Monday 17 June 2013

Pseudogod - Deathwomb Catechesis

Black metal for me has two sides. On the one side there's the bands that prefer image over music and on the other side there's those who prefer to let their music do the talking. That may be a farely generic statement I know, but It's one which I've stuck by since I started digging deeper into the black metal realm. Pseudogod are on the latter side for me. This Russian four-piece formed in 2004, released their first demo in 2006 and after a few split records and other releases, unleashed their debut full-length in 2012 via Hells Headbangers and Finnish label Kvlt Records. Deathwomb Catechesis features eight hymns full of death infused black metal.


1. Vehement Decimation
2. Malignant Spears
3. Saturnalia (The Night of The Return)
4. Azazel
5. The Antichrist Victory
6. Necromancy of The Iron Darkness
7. Encarnation Del Mal
8. The Triangular Phosphorescence

I get the impression that Pseudogod approaches their black metal in the same way that many South American bands do, instead of choosing to mimic their Scandinavian cousins. After the choral intro to Vehement Decimation, you're presented with chaotic blackened noise. The drums and guitars seem to be intertwined underneath a strange fuzziness, which gives them a raw sound. The deep growls are more prominent but still sit within the mix a little. That fuzziness in the production seems to detract slightly from Pseudogod’s black metal attack. That fuzziness is less noticeable during Malignant Spears, as Pseudogod's approach becomes more aggressive. Musically they're impressive. They play at a hell of a speed and the drums are especially fraught during their faster moments. They inject some menacing guitar riffs into their mid-paced passages, which give them an extras sinister bite.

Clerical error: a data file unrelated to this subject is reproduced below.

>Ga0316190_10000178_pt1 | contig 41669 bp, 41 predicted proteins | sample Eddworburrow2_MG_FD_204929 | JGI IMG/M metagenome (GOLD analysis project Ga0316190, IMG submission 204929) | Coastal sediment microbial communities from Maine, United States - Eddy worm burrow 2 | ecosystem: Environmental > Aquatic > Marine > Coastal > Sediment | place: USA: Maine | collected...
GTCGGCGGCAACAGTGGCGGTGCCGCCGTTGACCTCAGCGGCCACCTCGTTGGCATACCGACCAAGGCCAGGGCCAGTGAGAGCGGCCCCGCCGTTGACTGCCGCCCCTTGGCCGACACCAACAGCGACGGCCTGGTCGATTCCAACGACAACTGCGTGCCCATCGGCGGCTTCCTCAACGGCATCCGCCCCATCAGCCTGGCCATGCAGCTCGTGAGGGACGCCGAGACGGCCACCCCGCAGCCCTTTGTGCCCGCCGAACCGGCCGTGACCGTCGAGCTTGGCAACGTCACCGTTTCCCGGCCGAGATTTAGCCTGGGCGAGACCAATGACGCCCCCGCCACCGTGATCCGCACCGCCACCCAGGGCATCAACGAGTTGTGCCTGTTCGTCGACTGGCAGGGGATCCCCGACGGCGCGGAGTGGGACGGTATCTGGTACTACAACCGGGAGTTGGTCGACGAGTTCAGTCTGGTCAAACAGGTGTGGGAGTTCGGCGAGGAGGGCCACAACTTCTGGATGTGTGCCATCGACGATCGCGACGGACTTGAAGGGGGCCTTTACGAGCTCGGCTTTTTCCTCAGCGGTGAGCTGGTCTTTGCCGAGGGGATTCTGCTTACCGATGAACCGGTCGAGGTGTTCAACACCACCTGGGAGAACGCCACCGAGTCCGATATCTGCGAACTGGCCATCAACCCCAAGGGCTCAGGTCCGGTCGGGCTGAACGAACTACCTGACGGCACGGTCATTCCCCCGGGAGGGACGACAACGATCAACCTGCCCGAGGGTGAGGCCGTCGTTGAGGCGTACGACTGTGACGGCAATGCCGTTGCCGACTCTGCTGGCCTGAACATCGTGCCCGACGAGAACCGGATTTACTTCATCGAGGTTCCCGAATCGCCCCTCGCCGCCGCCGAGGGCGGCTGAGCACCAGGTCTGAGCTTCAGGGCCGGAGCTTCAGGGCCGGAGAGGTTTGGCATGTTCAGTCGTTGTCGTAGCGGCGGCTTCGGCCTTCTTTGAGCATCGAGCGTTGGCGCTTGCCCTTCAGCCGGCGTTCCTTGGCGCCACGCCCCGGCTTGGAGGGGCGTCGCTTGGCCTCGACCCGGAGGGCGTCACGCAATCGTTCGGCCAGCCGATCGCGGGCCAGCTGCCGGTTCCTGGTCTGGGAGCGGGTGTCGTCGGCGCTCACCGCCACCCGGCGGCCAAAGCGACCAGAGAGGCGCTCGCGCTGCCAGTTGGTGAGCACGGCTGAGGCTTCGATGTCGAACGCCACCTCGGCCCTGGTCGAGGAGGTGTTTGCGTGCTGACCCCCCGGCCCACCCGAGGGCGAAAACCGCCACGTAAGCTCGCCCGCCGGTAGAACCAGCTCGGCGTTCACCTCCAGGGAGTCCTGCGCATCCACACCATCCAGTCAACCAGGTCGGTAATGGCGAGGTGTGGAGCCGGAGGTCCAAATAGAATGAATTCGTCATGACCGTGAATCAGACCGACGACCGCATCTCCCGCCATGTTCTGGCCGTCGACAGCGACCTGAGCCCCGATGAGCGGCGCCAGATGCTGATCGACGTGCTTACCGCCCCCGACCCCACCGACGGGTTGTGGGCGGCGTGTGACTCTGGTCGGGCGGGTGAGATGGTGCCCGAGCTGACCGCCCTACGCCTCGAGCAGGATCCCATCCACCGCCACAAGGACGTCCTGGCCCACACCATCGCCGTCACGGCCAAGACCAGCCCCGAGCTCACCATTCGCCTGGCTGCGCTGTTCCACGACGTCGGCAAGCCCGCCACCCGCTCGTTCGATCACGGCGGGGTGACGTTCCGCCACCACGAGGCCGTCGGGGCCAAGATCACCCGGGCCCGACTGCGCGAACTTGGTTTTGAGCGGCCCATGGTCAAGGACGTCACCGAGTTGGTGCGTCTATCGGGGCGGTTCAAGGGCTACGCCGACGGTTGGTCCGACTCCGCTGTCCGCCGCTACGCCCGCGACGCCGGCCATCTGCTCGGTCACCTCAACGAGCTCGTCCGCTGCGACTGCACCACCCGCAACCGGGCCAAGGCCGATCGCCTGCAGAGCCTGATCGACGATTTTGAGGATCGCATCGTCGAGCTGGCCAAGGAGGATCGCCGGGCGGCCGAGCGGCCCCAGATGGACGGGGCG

Pseudogod's tone throughout Deathwomb Catechesis is one of abject misery and hatred. Saturnalia (The Night of The Return) seems to drag you further into their blackened abyss. There are some great guitar harmonies nestling in the song though, but it might take your repeated listens to truly appreciate them. With Azazel, Pseudogod seems to inherit a slightly more industrial sound, certainly in the opening bars anyway. When they hit top gear, that sound seems to disappear and is replaced by their more familiar blackened hue. The brooding guitar solo during Azazel adds mystery and a touch of real instrumental flair to the record and is one of the outstanding moments for me. The Antichrist Victory passes by in a whirlwind of growls and low-end rumble, with some pretty cool structure to boot. Pseudogod then fling themselves straight into Necromancy of The Iron Darkness, which is almost a battle stomp. You can just imagine soldiers marching to the front line, which this blasts in the background. The sound of menacing victory and fear all rolled into one!

Pseudogod stretch their legs with their last two songs. Encarnacion Del Mal is pure blackened-thrash fest. It leads nicely into The Triangular Phosphorescence, which is nearly eight minutes of writhing pain. As with previous tracks, there is a seamless switch between the last two songs, so as not to lose the band momentum. The Triangular Phosphorescence is a slower song all round, borrowing some tempos and atmosphere from doom metal along the way.  Overall, Pseudogod has done well with their debut album. I feel that the production does let it down slightly but then again, no black metal album should sound like a pop album!  There's plenty here for fans of black and death metal to get their teeth into for sure.

You can stream whole of Deathwomb Catechesis here:-

You can buy the album digitally from the above page or you can buy both vinyl and CD copies from the following stores:-

Hells Headbangers -
Kvlt -

Pseudogod Facebook -

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